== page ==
Top 10 Fly-Fishing Colleges

Picking a college is hard, but don't forget the most important question: How's the fishing?

Aerials of Bozeman and MSU. July 2010. MSU photo by Kelly Gorham.

For some, it’s the roar of the crowd in the Big House—100,000 strong, all bellowing for the maize-and-blue. For others, it’s the irresistible attraction of the opposite sex. They claim Ole Miss’s campus-wide speed limit is 18 miles per hour because that was Archie Manning’s number. But one look at the co-eds strolling the pathways and you’ll know the real reason. And then again there is actual academic achievement (it turns out that this often-overlooked factor has some bearing on future employment, if you’re into that kind of thing). Whatever your main motivation, there’s no denying that choosing a college is a heavy decision.

For fly fishermen, of course, picking your future alma mater (or influencing the choice of your children) is mostly about the old real estate adage: “location, location, location!” If you could work a few quality football games, maybe a festive soiree, and an education into the mix, so much the better. We’ve chosen our top 10 colleges based solely on their fly-fishing strengths (but they’ve all got a lot more going for them, too).

#10

Colorado State University

Location: Fort Collins, Colorado
Best Nearby Fishery: Rocky Mountains National Park
Key Species: Cutthroat trout
Cost (annual): $20,000 to $37,000
Pro Tip: New Belgium Brewery offers special brews direct from the factory if you bring your own growler. Need we say more?

Fort Collins is uniquely situated on the Front Range and provides access to a huge range of fishing opportunities—from the high-mountain brookie ponds and cutthroat streams an hour’s drive up into Rocky Mountain National Park, to the stiff winds and backing-searing rainbows of the Grey Reef on the North Platte three hours away over the Wyoming line. Its location allows you to catch the Mother’s Day caddis hatch on the Arkansas River—also just three hours from campus. CSU has one of the best veterinary programs in the country, while Fort Collins is consistently ranked among the best places to live—and start a business—anywhere. If sheer diversity isn’t tempting enough, you can also join Trout Unlimited and assist in the recovery of the greenback cutthroat—Colorado’s state fish, now known only in a few stretches of water in Rocky Mountain National Park.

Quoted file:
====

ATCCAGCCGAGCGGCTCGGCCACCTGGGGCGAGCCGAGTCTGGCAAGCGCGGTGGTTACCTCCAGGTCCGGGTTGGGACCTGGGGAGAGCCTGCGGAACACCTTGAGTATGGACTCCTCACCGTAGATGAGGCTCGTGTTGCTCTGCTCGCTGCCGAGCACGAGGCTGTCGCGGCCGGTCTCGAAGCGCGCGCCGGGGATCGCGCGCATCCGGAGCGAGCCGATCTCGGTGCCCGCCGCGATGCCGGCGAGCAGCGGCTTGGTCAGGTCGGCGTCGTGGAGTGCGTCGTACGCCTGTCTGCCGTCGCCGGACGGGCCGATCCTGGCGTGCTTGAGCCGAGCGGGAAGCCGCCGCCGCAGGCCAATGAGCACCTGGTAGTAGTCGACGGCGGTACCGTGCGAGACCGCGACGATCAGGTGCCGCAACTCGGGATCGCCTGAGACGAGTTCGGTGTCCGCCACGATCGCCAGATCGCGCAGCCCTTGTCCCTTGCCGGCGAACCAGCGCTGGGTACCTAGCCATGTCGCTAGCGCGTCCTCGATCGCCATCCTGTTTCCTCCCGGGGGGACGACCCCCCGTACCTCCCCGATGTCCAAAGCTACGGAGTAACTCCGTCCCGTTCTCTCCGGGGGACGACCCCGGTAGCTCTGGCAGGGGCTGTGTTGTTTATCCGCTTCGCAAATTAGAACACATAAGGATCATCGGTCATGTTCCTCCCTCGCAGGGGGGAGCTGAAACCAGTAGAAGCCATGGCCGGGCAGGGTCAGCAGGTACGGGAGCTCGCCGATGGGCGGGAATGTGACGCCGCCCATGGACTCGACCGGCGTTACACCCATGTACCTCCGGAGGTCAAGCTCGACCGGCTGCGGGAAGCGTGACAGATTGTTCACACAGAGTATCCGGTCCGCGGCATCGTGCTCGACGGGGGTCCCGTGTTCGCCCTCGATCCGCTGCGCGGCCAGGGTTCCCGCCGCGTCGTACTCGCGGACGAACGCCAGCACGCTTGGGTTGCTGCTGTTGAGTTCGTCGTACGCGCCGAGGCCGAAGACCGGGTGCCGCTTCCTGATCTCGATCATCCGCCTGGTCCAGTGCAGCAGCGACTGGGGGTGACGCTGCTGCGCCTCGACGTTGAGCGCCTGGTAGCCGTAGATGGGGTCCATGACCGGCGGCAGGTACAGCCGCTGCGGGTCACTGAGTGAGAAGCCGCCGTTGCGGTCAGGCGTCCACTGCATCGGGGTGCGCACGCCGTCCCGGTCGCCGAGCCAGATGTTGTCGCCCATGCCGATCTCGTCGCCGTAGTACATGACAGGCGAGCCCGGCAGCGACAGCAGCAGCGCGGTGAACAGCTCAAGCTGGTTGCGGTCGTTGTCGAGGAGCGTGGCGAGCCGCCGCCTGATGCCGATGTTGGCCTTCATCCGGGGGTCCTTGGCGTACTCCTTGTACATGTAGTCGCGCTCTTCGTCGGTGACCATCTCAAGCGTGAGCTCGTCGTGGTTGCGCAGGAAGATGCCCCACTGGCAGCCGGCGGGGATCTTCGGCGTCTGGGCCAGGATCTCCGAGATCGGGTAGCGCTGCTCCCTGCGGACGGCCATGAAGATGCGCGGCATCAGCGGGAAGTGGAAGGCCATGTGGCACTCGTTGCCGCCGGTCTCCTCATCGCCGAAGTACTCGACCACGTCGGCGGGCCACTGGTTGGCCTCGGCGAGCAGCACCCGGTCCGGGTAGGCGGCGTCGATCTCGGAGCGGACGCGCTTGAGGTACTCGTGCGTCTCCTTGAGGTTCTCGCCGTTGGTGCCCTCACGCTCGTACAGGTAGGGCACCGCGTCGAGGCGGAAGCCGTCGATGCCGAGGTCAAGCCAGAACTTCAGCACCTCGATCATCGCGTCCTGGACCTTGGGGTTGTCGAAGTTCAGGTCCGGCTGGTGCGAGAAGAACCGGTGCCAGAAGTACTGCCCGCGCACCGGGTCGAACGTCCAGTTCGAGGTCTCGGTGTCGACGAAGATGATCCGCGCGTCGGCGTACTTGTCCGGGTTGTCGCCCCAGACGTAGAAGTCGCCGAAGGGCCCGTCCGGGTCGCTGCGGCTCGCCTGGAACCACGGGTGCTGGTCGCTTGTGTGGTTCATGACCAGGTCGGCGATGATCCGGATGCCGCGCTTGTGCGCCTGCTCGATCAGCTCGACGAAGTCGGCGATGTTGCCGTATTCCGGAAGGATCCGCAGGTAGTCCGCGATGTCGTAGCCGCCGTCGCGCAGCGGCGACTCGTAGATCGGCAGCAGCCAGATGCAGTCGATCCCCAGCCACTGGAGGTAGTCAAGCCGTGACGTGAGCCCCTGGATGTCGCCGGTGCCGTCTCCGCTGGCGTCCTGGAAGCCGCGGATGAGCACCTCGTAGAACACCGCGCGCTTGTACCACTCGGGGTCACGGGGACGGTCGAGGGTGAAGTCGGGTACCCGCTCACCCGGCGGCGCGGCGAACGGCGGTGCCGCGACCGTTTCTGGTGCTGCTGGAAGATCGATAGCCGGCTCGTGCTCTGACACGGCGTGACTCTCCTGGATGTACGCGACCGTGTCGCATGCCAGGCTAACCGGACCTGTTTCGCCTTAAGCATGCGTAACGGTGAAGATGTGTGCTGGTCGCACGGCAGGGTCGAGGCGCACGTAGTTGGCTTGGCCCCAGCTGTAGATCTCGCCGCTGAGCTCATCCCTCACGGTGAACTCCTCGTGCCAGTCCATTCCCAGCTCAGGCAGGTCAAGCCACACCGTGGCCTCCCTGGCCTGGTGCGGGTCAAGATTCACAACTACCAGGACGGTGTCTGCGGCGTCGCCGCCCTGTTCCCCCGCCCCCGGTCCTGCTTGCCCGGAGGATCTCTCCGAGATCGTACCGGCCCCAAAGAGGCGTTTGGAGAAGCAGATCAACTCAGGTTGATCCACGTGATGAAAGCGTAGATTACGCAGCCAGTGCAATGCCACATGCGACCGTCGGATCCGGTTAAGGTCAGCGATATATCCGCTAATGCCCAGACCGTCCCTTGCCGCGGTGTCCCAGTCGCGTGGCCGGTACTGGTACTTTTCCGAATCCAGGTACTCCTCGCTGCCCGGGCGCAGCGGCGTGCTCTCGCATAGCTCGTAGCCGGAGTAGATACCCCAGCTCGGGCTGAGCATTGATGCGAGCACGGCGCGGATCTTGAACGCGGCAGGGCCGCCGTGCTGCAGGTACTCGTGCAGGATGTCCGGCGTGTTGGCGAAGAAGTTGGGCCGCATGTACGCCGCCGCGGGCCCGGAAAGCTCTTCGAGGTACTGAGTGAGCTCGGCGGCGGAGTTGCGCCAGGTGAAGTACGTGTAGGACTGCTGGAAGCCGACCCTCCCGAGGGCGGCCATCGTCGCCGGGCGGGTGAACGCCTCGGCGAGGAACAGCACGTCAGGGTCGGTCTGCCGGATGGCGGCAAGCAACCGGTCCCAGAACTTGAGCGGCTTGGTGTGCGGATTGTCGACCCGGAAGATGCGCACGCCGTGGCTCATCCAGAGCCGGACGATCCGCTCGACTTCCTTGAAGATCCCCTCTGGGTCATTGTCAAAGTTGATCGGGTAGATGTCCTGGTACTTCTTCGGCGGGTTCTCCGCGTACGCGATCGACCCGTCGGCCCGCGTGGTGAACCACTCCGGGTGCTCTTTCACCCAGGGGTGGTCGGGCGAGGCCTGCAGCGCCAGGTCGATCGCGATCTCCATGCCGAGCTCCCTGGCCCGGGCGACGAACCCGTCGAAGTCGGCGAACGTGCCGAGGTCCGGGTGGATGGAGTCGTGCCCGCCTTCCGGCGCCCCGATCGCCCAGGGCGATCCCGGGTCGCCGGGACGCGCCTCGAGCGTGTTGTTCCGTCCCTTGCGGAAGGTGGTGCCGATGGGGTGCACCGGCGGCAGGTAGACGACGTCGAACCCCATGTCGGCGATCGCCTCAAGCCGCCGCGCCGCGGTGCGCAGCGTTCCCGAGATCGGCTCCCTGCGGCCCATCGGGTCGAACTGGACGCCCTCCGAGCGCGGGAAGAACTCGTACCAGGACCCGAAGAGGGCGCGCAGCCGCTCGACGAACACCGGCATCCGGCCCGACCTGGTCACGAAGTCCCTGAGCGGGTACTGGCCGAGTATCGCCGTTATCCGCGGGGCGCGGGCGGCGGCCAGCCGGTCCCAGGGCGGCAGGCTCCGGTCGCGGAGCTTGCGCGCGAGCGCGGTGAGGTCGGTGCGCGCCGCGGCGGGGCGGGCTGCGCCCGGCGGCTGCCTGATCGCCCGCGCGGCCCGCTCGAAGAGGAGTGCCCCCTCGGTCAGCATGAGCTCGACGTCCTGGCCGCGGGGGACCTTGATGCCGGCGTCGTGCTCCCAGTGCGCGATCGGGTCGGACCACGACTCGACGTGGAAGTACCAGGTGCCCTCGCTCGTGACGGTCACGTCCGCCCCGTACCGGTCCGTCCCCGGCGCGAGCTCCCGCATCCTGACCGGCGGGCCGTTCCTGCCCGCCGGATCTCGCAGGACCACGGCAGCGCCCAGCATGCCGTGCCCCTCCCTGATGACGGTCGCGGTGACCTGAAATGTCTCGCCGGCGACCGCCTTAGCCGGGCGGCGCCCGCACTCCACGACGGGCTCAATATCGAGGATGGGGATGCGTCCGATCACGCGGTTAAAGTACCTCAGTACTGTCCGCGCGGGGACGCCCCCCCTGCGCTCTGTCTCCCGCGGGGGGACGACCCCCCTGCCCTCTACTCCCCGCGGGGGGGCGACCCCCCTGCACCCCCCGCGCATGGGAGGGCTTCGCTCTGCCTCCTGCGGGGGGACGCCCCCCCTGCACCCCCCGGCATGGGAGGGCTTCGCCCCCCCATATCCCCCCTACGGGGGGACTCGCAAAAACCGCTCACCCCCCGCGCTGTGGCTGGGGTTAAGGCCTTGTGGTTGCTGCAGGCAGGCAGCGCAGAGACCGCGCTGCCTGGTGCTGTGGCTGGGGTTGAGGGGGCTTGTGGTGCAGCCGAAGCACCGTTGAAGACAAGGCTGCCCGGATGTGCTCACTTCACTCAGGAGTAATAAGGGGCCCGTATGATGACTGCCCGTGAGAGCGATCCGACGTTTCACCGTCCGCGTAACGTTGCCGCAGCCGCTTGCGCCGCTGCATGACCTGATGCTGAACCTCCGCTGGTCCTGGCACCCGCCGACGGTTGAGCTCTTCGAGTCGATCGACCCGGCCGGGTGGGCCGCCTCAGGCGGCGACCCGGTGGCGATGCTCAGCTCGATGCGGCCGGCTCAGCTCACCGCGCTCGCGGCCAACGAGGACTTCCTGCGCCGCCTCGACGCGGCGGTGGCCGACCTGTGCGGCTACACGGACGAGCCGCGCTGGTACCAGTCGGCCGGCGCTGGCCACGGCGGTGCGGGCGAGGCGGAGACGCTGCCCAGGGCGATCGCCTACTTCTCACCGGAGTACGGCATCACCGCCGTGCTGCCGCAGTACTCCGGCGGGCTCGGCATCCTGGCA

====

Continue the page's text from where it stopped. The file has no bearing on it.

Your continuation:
#9

Sleeping Drifter
Photo by Zach Matthews
Pennsylvania State University

Location: State College, Pennsylvania
Best Nearby Fishery: Spring Creek
Key Species: Rainbow trout
Cost: $20,000 to $40,000
Pro Tip: One of the first universities to offer a fly-fishing course for credit (way back in the 1930s); today’s “Kinesiology 004” will put you in contact with an impressive angling legacy (not to mention some actual trout). For more advanced anglers, Penn State even offers a competition casting course.

Penn State sits amidst some of the best limestone in the eastern United States, which means practically every local river is prime big-trout habitat. Spring Creek wells up from the ground only five miles from campus and its waters are home to one of the highest-density populations of wild brown trout in the US. The entire stream is catch-and-release, and is currently enjoying one of its healthiest periods in years.

#8

Launching near Arkansas State University
Launching near Arkansas State University, Photo by Zach Matthews
Arkansas State University—Mountain Home

Location: Mountain Home, Arkansas
Best Nearby Fishery: White River
Key Species: Brown trout
Cost: $5,000 to $7,000
Pro Tip: KT’s Barbecue Smokehouse, in Gassville, on the banks of the White River, boasts some of the only smoked hamburgers on sale anywhere. But get there early: They sell out by lunch time.

Our least-expensive selection, ASU-Mountain Home provides an important option in tough economic times. With a surprisingly gorgeous campus in a laid-back town, you might almost forget that you’re only minutes away from—likely—the next world-record brown trout, swimming somewhere in the White or Norfork rivers (two of the last three world records came from the White River system). Pack for cold weather—the best fishing is October through February, when the “shad kill” coming through Bull Shoals Dam results in 10-pounders rising to surface feed on Alaska-style flesh flies.


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Zach Matthews
About Zach Matthews 6 Articles
Zach Matthews is a frequent contributor to this and other outdoor publications. He hosts The Itinerant Angler Podcast at www.itinerantangler.com.

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